Signs of Tactile Defensiveness in Your Child

child playing with a tactile item

What is Tactile Defensiveness?

Tactile defensiveness refers to the reactions or aversive responses that may occur for those sensitive to touch. Someone may experience a lack of tolerance for light or deep pressure as well as various textures including wet, dry, or messy. Children may exhibit tactile defensive behaviors when engaging in various sensory play activities such as playdough. It is important to create a positive play experience for children around textures which they may be aversive to.

How will I know if my child is tactile defensive? What are some of the signs?

  • Challenges with ADLs (Activities of Daily Living)
    • Dislike of certain fabrics or clothing items (shoes, jeans, tight clothing)
    • Discomfort from socks or seems/tags
    • Difficulty with tooth brushing
    • Difficulty with nail cutting/care and bathing
    • Difficulty with hair cuts
  • Challenges with Play
    • Avoidance of messy textures (finger paint, glue, and playdough)
    • Difficulty tolerating dirty hands and face
  • Challenges with Feeding
    • Difficulty engaging with foods with a novel or multiple textures including touching, chewing, sucking and swallowing
  • Challenges with Social Interaction
    • Hugs
    • Personal Space
child letting textures touch her face

What can I be doing at home to help my child?

  • Encourage your child in a positive environment to explore a variety of textures through play
  • Start slowly when introducing novel or challenging items
    • If your child begins to show signs of resistance, do not force it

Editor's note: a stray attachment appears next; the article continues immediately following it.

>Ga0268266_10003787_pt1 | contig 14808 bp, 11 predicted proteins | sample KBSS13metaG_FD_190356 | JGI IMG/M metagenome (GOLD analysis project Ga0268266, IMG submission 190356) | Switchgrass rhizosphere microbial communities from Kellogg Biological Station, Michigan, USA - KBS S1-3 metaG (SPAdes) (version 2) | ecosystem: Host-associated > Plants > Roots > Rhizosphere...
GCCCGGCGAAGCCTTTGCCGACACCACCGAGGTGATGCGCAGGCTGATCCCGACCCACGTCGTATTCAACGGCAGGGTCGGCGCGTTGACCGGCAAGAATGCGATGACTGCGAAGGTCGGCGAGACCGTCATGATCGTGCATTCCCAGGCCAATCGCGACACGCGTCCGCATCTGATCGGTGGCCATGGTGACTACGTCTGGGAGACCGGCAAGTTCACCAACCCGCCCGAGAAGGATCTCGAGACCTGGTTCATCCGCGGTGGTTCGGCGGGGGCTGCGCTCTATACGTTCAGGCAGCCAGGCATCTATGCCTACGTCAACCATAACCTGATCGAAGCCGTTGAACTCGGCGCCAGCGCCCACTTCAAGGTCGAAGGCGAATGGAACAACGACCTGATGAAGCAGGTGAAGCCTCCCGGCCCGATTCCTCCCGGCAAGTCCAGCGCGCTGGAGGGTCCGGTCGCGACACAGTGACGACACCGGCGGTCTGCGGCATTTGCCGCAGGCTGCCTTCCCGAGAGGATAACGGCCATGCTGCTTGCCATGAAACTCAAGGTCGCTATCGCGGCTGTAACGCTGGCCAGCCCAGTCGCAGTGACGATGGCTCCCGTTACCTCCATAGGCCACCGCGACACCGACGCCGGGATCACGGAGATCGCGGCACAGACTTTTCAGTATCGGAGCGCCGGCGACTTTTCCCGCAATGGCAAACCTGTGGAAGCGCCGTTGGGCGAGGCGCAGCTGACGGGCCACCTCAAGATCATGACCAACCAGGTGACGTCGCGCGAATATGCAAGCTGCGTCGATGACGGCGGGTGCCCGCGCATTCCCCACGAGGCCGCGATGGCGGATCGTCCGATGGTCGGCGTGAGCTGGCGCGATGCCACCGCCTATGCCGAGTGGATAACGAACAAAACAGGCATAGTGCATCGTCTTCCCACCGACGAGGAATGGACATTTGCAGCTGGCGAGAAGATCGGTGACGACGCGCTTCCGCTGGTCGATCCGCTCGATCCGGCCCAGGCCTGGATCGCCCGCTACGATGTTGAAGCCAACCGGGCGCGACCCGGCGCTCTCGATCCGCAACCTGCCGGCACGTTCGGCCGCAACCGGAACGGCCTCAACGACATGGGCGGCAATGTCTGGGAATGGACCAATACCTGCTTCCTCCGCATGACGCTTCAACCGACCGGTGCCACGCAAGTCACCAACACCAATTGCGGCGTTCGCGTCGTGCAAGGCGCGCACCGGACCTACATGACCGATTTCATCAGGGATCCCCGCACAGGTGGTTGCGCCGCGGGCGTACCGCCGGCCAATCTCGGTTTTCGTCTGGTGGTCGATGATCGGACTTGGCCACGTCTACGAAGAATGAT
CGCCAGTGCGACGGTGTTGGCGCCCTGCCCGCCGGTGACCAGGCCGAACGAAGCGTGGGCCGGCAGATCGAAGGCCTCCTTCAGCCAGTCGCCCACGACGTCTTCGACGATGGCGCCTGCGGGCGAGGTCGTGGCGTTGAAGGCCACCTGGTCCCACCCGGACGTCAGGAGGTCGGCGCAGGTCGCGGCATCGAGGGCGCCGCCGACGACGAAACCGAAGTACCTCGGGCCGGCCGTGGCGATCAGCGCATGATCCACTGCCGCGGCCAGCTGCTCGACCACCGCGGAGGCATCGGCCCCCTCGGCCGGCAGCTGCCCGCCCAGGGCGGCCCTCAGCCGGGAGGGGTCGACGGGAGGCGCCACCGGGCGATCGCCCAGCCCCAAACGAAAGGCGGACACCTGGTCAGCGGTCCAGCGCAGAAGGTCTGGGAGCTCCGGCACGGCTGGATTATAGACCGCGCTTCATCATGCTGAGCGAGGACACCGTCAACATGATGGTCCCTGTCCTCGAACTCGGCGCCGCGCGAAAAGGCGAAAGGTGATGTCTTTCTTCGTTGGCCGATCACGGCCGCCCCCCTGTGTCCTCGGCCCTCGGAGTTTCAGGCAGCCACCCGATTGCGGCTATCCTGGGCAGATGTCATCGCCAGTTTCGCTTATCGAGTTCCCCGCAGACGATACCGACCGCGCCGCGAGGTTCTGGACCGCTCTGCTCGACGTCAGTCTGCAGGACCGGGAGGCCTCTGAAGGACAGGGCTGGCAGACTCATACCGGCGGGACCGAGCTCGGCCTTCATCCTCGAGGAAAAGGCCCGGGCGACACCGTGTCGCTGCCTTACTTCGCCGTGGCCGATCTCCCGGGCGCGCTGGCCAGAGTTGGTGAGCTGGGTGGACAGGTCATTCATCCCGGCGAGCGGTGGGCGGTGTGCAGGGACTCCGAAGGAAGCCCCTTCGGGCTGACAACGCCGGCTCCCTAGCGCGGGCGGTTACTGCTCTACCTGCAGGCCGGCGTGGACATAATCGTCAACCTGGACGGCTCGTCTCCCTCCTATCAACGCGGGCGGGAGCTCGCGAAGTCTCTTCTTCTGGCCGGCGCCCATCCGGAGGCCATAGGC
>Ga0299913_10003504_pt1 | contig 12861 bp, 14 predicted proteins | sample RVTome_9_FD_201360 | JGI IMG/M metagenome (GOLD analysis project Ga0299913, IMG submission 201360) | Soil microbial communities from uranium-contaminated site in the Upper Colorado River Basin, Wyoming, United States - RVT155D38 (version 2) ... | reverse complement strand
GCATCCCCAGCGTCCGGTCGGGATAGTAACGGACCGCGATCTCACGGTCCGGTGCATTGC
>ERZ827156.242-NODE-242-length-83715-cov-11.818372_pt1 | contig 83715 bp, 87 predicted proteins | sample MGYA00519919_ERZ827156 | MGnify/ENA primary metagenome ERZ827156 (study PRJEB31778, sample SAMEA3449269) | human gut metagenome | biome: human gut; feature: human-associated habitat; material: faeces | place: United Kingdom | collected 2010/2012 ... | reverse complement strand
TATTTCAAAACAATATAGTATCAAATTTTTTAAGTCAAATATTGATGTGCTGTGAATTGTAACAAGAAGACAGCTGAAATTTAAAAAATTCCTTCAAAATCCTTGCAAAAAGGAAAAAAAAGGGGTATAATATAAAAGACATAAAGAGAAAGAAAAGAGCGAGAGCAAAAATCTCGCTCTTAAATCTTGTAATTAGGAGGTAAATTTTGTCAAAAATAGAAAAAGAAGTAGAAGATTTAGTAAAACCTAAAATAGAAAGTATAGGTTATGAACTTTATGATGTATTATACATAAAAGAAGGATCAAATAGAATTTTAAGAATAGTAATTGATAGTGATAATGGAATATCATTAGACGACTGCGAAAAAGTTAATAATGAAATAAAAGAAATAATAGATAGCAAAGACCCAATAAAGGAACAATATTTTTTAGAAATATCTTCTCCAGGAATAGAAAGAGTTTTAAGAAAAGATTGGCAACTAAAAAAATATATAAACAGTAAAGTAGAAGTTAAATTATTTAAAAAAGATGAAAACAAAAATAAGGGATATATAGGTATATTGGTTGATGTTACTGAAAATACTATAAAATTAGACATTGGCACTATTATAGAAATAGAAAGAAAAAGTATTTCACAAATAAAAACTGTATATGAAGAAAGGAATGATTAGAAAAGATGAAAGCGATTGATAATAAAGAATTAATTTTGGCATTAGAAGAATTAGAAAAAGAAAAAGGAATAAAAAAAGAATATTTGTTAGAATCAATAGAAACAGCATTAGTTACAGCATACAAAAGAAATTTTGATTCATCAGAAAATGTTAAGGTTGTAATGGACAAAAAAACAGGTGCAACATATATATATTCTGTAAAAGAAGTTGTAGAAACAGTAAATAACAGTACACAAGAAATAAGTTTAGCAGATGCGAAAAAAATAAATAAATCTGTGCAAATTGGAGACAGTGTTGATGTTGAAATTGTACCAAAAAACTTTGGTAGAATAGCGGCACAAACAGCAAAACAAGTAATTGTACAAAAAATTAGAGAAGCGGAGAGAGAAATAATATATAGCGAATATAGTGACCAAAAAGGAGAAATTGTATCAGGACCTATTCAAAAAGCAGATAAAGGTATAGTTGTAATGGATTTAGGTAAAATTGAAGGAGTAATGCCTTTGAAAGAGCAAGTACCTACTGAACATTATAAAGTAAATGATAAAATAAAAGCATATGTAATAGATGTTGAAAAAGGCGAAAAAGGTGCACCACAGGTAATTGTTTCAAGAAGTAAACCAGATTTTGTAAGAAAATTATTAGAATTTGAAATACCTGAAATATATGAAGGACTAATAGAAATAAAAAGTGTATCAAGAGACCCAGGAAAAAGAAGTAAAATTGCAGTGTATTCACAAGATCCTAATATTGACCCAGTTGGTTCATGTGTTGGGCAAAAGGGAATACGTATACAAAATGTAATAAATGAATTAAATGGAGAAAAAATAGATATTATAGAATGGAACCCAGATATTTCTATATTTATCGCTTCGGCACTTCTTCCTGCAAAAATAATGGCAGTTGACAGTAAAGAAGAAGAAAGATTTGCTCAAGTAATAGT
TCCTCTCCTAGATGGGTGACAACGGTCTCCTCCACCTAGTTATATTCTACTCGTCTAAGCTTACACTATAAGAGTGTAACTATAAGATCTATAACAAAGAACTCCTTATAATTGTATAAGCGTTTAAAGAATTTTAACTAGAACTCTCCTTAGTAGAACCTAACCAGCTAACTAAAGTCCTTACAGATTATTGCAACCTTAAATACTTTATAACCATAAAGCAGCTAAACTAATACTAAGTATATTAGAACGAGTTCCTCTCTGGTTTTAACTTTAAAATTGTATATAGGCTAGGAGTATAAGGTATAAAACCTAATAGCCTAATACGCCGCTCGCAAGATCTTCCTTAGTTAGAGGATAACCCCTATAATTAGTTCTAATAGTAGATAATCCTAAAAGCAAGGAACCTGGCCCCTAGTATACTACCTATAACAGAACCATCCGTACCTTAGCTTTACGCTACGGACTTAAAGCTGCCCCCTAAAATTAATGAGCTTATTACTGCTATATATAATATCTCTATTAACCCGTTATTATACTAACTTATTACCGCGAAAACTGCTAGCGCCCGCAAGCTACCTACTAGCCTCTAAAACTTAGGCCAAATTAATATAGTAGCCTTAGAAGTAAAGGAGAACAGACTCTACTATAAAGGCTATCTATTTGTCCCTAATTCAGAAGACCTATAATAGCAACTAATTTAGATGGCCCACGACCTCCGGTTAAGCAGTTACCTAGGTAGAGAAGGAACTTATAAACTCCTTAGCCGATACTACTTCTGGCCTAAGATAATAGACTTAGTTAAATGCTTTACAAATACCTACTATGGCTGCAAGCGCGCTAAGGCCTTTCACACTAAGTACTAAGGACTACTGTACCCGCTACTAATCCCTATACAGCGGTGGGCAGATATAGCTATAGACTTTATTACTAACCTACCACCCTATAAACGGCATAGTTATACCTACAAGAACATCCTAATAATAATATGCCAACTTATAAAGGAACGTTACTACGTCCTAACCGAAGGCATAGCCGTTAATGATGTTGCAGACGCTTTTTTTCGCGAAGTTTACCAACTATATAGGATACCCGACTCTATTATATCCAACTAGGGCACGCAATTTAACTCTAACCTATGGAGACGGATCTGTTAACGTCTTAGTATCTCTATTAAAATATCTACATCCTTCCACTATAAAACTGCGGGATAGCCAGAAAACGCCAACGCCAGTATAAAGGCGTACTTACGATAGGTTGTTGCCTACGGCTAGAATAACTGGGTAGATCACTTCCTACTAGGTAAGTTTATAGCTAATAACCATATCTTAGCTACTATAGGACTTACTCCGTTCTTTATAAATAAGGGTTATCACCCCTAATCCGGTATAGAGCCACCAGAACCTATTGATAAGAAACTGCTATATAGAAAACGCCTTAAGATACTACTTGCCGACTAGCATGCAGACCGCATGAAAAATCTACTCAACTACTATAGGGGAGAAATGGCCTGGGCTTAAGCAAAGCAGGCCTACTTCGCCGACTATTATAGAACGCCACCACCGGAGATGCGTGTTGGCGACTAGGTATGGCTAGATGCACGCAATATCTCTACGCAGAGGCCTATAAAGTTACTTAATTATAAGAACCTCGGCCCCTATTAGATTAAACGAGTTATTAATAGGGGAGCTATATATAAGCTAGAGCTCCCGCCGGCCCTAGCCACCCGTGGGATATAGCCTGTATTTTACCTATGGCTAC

• Engage in Heavy Work Activities to provide calming proprioceptive input to prepare for more challenging situations/activities
child doing heavy work
  • Dry Textures
    • Rice/Sand Bins
      • Hide toys throughout the bins and have your child search with their fingers, or start by using a shovel/spoon and work up to finger play!
  • Wet/Sticky Textures
    • Finger Painting
      • This is a great activity because it can be done with traditional paint or even food items (ketchup, pudding, etc)
    • Play Dough
    • Drawing in shaving cream
child playing with playdoh
Picture of Beth Baker & Alyssa Vugdalic

Beth Baker & Alyssa Vugdalic

Beth and Alyssa are the authors of this piece. Beth is an Occupational Therapist and attended Hofstra University. Alyssa is an Occupational Therapist Assistant and attended Lincoln College of New England. If you are interested in having your child evaluated with us, please contact us!

(The pictures used here were taken prior to the outbreak of Covid-19. Masks are required in all of our locations.)

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